Monday 24 April 2017

Naughty step for Yorkhill as Meade's Road gains Respect

Yorkhill, with Ruby Walsh up, makes a mistake at the last to let Road To Respect and Bryan Cooper (top) go on to claim Ryanair Gold Cup. Photo credit: PA Wire
Yorkhill, with Ruby Walsh up, makes a mistake at the last to let Road To Respect and Bryan Cooper (top) go on to claim Ryanair Gold Cup. Photo credit: PA Wire

Johnny Ward

Virtually all those who debated what might happen in yesterday's Ryanair Gold Cup referenced the potential for Yorkhill to jump left. Virtually none could have envisaged what happened.

When he had his schooling session at Leopardstown prior to a Cheltenham visit that ultimately emphasised his greatness, the horse's tendency to edge left jumping was notable, even at a left-handed venue. Willie Mullins' charge was so errant in this regard at Fairyhouse that he must have forfeited the guts of 25 lengths.

Violently

Ruby Walsh rode a masterclass, letting him stride on but doing his best to negate the damage fence to fence. Yorkhill led after the fourth, but was violently to the left at the next couple, albeit still travelling strongly.

Road To Respect sat tight in second, Bryan Cooper delighted that his horse may not have the favourite's class but at least knew how to do things properly - even if Cooper stated that his mount edged a little left too. However, it appeared that Yorkhill was in command after the second-last, at which he was backed in running at 1/33.

Coming to the last, he hesitated and made another trip to the naughty step inevitable as he almost ran out, clambering over in a cumbersome fashion. He was headed, somehow rallied again, yet could not quite get to neck winner Road To Respect (7/2).

"We thought about running him in the Irish National… we just thought he might need another week," said winning trainer Noel Meade. "The other horse did it all wrong and we benefited. He's obviously a very good horse. We were hoping Willie's horse would do that. All is fair in love and war!"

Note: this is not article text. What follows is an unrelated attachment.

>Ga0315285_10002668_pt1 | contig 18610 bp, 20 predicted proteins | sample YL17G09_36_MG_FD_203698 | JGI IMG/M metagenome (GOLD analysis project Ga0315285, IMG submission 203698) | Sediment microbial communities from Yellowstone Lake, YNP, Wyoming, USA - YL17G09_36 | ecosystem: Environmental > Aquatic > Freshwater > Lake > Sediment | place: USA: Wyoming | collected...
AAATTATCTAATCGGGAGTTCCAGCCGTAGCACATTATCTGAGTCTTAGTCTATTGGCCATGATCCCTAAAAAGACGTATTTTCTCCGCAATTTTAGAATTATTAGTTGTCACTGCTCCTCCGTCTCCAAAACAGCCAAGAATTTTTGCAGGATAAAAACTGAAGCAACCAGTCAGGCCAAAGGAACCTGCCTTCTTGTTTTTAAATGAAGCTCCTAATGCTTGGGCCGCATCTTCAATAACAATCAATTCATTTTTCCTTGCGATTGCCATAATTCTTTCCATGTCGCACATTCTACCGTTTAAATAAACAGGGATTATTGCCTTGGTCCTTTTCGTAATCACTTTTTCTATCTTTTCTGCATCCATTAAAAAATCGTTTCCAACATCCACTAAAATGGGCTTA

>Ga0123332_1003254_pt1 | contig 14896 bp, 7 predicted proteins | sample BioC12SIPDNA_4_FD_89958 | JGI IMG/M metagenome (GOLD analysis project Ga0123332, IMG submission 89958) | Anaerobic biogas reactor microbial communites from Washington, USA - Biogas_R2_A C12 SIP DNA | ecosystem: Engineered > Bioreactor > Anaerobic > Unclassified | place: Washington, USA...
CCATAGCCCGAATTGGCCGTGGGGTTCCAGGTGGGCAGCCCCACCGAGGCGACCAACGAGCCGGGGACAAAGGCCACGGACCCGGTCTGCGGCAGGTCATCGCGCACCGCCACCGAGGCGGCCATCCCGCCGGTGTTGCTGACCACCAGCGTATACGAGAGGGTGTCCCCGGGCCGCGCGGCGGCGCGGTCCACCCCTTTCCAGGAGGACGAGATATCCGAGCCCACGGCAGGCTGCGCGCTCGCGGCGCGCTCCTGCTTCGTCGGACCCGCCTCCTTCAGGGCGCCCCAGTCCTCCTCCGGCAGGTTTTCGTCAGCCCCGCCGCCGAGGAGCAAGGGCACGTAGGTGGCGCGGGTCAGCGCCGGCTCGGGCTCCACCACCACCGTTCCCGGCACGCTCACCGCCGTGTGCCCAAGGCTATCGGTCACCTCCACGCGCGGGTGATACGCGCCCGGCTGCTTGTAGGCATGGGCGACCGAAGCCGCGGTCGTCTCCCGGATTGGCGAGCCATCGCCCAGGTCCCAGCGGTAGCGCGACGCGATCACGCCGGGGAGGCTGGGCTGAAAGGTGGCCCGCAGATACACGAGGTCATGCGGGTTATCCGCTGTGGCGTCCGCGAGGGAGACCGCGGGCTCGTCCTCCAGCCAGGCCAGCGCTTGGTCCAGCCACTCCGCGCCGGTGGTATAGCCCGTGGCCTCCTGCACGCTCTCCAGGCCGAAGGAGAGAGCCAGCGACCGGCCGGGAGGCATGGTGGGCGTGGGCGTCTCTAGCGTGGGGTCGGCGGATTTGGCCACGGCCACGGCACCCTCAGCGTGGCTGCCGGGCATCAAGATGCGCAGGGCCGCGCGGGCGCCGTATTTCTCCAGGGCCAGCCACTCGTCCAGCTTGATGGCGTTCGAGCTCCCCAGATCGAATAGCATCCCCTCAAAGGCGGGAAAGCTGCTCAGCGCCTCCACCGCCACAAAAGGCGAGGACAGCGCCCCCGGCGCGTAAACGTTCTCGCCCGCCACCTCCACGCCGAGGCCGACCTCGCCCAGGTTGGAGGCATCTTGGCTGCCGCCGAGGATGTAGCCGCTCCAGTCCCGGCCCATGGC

Winning owner Michael O'Leary hailed Meade. "The best horse finished second but you have to jump them. Usually we struggle to win these Ryanair-sponsored races; normally Willie or JP (McManus) wins them all. Noel has brought him on incredibly well."

Cooper, meanwhile, said that Yorkhill "had me cooked everywhere". Except at the line.

This failure was a blow to Mullins' title hopes, having taken first and second prize in the €100,000 mares' hurdle, Augusta Kate (8/1) shocking Let's Dance under David Mullins.

The young rider, tipped for the top, said: "She's very tough and unassuming. She was on and off it and wasn't jumping the best out of the whole group. As soon as I gave her a squeeze after the third last she jostled for a bit of position and came alive under me."

Trainer Mullins could make no excuses for Let's Dance and there looked to be none for runner-up Don't Touch It in a novice handicap chase dominated by 8/1 Hurricane Ben, trained in Dungourney, Co Cork by James Sheehan.

He brought up a double for Davy Russell, 11/10 favourite Tudor City winning the maiden hurdle after being left clear at the last and seemingly on course for a Galway Hurdle bid for Tony Martin later in the summer.

Cooper's father, Tom, trained Fridaynightlights to finish second at Clonmel recently. The nicely backed 10/1 chance scored in the two-mile handicap hurdle on his first start for Gordon Elliott under Andrew Ring.

The Adrian Murray-trained Killaro Boy scored at 6/1 in the novice chase but the last laugh was left for Meade, who recommended Red Jack to McManus after he won at Naas. The horse (11/8f) oozed class in the €100,000 bumper, now in McManus' silks.

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